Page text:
tomek's blog now I'll lie

Macintosh System 6 and 7 images for IOmega ZIP

As described in the previous post, I’m using SCSI IOmega ZIP (Z100S) drive as a mass storage for my Macintosh Plus. I prepared zip floppies with a few versions of the Macintosh System installed - if you’re into retro computing it’s fun to compare the performance and the features between different OSes.

I dumped the zip floppies into disk images, so they can be easily restored. All you need is an USB zip drive (Z100U) connected to your modern computer (Macbook Pro in my case). Images can be downloaded below:

Besides from the system, images contain a fair amount of abandonware tools and games (MacWrite, MacPaint, MS Excel & Word, StuffIt, ZTerm, Civilization, Lemmings, etc.)

If you use OS X / Linux, the images can be written to the zip floppies using the dd command:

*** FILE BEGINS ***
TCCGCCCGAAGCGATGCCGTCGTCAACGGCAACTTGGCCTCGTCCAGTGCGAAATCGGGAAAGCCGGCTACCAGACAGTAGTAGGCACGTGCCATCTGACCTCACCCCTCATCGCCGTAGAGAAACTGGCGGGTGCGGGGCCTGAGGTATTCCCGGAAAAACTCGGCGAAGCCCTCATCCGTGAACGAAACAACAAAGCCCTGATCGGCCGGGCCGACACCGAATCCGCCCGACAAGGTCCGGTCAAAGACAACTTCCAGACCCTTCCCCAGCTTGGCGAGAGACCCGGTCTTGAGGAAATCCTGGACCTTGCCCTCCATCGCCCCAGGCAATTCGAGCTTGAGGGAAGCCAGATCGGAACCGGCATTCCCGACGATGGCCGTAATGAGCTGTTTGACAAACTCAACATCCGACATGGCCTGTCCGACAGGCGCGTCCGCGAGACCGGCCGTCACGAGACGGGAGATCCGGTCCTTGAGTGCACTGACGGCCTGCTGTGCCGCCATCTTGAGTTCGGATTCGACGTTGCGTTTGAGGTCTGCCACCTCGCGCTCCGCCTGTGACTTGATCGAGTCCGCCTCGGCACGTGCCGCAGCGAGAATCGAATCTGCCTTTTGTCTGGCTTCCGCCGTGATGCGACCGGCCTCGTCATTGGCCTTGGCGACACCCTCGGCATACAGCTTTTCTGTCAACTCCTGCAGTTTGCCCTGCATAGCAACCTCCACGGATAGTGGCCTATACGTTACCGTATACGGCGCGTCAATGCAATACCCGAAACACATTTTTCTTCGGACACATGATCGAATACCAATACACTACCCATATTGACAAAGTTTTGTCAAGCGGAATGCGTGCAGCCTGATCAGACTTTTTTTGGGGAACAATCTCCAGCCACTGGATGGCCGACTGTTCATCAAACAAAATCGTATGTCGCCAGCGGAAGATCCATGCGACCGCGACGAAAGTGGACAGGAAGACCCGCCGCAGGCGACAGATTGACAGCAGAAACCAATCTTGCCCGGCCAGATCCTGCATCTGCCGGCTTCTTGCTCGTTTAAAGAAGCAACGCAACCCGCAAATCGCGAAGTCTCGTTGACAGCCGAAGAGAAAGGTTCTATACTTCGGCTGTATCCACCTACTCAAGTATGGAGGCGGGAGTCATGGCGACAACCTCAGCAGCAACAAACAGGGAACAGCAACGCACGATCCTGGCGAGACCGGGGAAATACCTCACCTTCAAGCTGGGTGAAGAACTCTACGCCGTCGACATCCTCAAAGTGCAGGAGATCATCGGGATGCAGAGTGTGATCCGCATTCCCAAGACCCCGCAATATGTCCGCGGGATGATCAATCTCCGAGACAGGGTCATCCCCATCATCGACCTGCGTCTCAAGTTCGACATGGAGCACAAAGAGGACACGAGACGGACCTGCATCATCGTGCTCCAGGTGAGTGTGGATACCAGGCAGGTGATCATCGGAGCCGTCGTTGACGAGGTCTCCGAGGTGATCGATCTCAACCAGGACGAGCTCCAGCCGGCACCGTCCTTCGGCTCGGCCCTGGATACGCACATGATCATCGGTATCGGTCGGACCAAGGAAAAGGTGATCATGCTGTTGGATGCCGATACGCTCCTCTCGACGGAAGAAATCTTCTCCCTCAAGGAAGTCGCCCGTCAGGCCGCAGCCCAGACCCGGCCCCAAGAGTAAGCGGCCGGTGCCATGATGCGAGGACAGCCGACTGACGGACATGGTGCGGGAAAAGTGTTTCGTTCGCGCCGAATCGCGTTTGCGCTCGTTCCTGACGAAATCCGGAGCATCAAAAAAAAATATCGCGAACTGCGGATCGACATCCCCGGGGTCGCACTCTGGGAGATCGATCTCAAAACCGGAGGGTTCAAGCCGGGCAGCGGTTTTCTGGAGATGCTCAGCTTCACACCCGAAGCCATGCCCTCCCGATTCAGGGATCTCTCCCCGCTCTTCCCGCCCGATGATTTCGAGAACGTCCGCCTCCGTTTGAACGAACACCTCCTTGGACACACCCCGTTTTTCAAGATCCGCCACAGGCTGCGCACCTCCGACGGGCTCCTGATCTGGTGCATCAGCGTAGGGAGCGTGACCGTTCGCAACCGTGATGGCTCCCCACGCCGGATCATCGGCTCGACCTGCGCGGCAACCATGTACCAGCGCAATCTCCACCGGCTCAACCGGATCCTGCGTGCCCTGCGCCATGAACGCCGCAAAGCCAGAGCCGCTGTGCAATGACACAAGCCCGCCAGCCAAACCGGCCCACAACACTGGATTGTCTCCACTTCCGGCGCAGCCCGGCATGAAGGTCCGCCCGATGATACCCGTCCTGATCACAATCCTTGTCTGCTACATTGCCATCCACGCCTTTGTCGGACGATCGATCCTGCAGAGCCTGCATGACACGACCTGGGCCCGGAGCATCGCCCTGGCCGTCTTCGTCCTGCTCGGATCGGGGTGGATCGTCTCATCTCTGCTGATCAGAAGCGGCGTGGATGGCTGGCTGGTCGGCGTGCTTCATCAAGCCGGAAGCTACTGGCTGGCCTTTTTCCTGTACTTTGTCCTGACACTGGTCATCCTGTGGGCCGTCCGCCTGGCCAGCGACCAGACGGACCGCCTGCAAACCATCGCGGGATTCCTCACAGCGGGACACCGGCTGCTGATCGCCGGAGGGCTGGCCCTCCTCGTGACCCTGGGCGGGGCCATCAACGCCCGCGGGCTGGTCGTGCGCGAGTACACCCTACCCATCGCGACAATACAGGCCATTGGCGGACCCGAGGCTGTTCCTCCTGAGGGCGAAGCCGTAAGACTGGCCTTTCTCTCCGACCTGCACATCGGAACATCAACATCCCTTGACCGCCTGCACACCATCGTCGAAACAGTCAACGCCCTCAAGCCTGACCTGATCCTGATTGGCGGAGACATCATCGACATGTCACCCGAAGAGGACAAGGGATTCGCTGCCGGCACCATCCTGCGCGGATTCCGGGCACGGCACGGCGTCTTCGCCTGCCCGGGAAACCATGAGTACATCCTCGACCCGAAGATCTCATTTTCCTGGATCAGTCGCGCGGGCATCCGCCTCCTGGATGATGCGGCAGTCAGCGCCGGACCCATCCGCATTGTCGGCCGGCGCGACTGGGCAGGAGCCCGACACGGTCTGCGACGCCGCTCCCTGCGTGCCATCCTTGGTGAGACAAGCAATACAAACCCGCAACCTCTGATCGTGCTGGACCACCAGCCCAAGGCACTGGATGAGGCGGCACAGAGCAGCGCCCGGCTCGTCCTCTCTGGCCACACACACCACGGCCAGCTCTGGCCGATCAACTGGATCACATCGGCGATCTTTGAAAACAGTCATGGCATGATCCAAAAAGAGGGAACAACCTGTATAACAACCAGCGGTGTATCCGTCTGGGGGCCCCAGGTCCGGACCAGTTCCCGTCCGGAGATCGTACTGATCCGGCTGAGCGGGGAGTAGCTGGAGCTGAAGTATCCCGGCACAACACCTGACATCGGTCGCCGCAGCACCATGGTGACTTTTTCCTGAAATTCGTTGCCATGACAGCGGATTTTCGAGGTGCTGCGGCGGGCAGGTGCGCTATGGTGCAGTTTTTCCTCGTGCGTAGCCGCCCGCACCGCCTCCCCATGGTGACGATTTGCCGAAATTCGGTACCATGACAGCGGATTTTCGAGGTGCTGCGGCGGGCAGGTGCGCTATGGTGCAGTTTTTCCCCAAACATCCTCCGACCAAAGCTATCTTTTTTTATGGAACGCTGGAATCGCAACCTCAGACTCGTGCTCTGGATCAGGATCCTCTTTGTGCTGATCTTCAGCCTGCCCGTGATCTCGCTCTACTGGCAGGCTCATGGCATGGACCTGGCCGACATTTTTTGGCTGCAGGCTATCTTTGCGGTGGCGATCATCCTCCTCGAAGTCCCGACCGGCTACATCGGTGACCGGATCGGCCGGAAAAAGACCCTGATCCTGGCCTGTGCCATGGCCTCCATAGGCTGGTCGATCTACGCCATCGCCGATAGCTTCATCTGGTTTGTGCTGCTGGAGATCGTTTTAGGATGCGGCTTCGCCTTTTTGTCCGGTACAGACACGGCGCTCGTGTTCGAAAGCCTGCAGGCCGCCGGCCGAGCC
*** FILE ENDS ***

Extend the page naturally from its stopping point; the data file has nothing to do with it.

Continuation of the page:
gzip -dc system608-zip.image.gz | dd of=/dev/diskX

where /dev/diskX is the appropriate device. On the OS X it’s a good idea to disable the automount feature, as the OS may corrupt the old HFS filesystem once it’s written. The Disk Arbitrator can be used for this purpose.

The images can be also used with emulators (like vMac). It’s only required to extract the HFS filesystem (as the image also contains the IOmega drive, partition table which confuses the emulator):

gzip -dc system608-zip.image.gz | dd bs=512 skip=491 of=system608-hfs.image

The resulting system608-hfs.image is an emulator-bootable image:

System 7.5.5 on Mac Plus

Basilisk II support using the disk images directly, but it’ll only work with System 7.5.5.

I also prepared the same images in the native MacOS format (.hqx + DiskCopy 6):

Update (February 2020)

People on the internet noticed that the images are infected by the nVIR virus. I’m sorry for that, I must have got it with some vintage archives when I’ve been compiling these images. I’ve used Disinfectant to remove the virus and I’ve rebuilt all the files (.image.gz and .img.hqx).

Also, there’s a very interesting blog post about preparing disk images on modern environment: Setting up your vintage (classic) 68k Macintosh: using a 100MB SCSI Iomega Zip Drive.